BOOK IV - The Library of History

Bibliotheca historica
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Page 155 their own malitious Contrivance, but that they were without any Fault of theirs led aside by the deceit of another: He promis'd them likewise, that their whole family should be civilly and honourably us'd. Having therefore call'd together a General Assembly, he excus'd what was done, and declar'd that he had dealt far more gently with the Authors of those Injuries than they deserv'd, and what he had done, was far short of what he and his had suffer'd. Then he plac'd Acastus the Eldest Son of Pelias upon his Father's Throne, and carry'd himself with all due respect to the King's Daughters; and in performance of what he had promis'd, it's said, he at length marry'd them to the greatest Persons of Quality.

Alcestis the Eldest he marry'd to Admetus the Thessalian the Son of Pheretes; Amphinome to Andraemon the Brother of Leonteus; and Eradne to Canas the Prince of Phocis, the Son of Cephalus. And these were the things afterwards done by Jason.

Then arriving with the rest of the Heroes in the Isthmos of Peloponesus, he there sacrific'd to Neptune, and dedicated the Ship Argo to that God. Having gain'd the special favour of Creon King of Corinth, he was made Free of the City, and ever after dwelt among the Corinthians.

When the Argonauts were preparing every one to return into his own Country, they say Hercules made this Proposal, that to obviate the unexpected Blasts and Frowns of Fortune, they should enter into an Oath mutually to assist each other, whenever any of them stood in need of help; and that they should pick out the most remarkable place in Greece for the celebrating of Sports, and a General and Solemn Meeting of all the Grecians, and that the Games should be celebrated in honour of Jupiter Olympus, the greatest of the Gods.

Upon which the Heroes enter'd into the Association propos'd, and left it to Hercules to institute the Games; who made choice of the Ground in the Territories of Elis, near to the River Alpheus, for the General and Solemn Meeting, and dedicated the Place to the chiefest of the Gods, from whom it was call'd Olympick. Having therefore appointed Horse-coursing, Wrestling, and other Oymnick Sports, and ordered their several Prizes and Rewards, he sent Messengers to all the Cities, to acquaint them with the institution of these Games. He was in no small Honour and Repute before, upon the account of his Expedition with the Argonauts: But this Institution of the Olympick Games much more advanc'd his praise; for he was so cry'd up amongst all the Grecians, and was so eminently famous in the esteem of most of the Cities, that many desir'd to enter into a League of Friendship with him, and to stand and fall with him in all Dangers whatsoever.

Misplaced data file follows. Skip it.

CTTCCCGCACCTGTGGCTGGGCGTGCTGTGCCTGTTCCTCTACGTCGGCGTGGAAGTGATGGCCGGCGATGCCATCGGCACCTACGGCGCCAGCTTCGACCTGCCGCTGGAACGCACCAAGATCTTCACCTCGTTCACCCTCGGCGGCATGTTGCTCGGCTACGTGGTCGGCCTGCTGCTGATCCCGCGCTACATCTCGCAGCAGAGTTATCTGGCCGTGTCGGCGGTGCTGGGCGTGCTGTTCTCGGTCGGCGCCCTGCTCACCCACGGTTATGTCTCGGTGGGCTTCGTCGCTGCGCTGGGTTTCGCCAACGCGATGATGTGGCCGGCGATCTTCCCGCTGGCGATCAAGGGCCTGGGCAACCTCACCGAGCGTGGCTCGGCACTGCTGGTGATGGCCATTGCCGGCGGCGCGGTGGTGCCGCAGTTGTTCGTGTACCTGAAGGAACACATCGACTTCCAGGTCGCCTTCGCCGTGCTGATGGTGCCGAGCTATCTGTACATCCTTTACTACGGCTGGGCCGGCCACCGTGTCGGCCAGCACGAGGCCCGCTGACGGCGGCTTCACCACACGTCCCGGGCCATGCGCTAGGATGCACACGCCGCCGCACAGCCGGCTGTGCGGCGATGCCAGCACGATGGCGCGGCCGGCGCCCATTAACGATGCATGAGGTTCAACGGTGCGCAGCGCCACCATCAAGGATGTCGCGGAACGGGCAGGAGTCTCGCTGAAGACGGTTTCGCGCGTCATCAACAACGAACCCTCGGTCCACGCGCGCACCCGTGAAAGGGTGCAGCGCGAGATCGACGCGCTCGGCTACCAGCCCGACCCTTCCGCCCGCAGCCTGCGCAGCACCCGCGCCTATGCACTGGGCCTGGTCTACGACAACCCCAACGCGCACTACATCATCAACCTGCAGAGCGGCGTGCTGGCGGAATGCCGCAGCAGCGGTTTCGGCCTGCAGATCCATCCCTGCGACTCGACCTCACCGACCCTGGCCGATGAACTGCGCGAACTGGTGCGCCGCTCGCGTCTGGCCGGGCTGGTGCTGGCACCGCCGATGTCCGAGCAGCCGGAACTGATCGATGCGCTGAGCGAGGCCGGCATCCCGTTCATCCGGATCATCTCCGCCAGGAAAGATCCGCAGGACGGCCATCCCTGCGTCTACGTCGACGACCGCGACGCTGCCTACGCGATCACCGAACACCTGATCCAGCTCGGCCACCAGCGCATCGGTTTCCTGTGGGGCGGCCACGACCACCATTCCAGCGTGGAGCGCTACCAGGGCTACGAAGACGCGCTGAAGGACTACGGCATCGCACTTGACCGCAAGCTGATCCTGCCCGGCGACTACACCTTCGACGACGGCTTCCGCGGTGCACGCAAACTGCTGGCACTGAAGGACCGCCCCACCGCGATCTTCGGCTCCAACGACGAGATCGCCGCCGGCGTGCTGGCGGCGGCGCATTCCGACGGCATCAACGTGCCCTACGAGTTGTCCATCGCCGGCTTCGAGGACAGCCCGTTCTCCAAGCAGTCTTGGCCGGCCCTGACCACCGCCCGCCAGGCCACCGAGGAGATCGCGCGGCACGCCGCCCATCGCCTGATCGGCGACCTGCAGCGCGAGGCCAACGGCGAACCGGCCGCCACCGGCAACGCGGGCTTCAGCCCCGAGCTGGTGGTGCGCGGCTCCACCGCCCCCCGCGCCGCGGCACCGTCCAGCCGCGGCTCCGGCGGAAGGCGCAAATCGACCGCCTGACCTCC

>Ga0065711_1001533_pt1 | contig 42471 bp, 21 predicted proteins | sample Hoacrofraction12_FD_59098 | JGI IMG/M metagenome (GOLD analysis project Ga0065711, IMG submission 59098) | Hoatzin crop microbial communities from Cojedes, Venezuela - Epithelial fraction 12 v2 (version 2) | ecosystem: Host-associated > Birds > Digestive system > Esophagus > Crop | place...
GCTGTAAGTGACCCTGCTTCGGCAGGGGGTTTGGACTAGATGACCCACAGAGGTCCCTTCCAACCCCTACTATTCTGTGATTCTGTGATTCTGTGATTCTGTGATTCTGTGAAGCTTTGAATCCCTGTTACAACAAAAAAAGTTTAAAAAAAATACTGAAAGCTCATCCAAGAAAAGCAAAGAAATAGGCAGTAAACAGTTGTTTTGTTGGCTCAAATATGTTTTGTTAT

His Valour and Military Art was so admir'd by every Body, that he presently got together a vast Army, with which he went through the whole World, desiring to benefit all Mankind: Upon which account all unanimously agree that he has attain'd to a state of Immortality. But the Poets according to their prodigous way of relating matters, say, that Hercules himself alone, and without any Arms, perform'd all those famous Actions reported of him. But we have before given an Account of all those things that are fabulously related concerning this God: And now it remains that we should proceed with the History of Jason.

It's said that he and Medea, as Man and Wife, liv'd together Ten Years in Corinth, and of her begat first Two Twins, Thessalus and Alcimena, and a Third call'd Tisandrus, much younger than the other Two. During all this time, they say Medea was greatly belov'd of her Husband, being eminent not only for the excellency of her Beauty, but for her Prudence and other Virtuous Qualifications: But it's said, that when she grew old, and her Beauty began to decay, Jason fell in love with Glauces, the Daughter of Creon, and courted the young Lady to marry her. The Father agreed to the Match, and appointed a Day, but Jason they say, first apply'd himself to Medea, in order to persuade her to a voluntary Divorce; telling her, that he did not marry this other Lady out of any aversion or disgust to her, but that he might have Children to be Heirs to the Royal Family. Hereat the Woman storm'd, and appeal'd to the Gods for Revenge,



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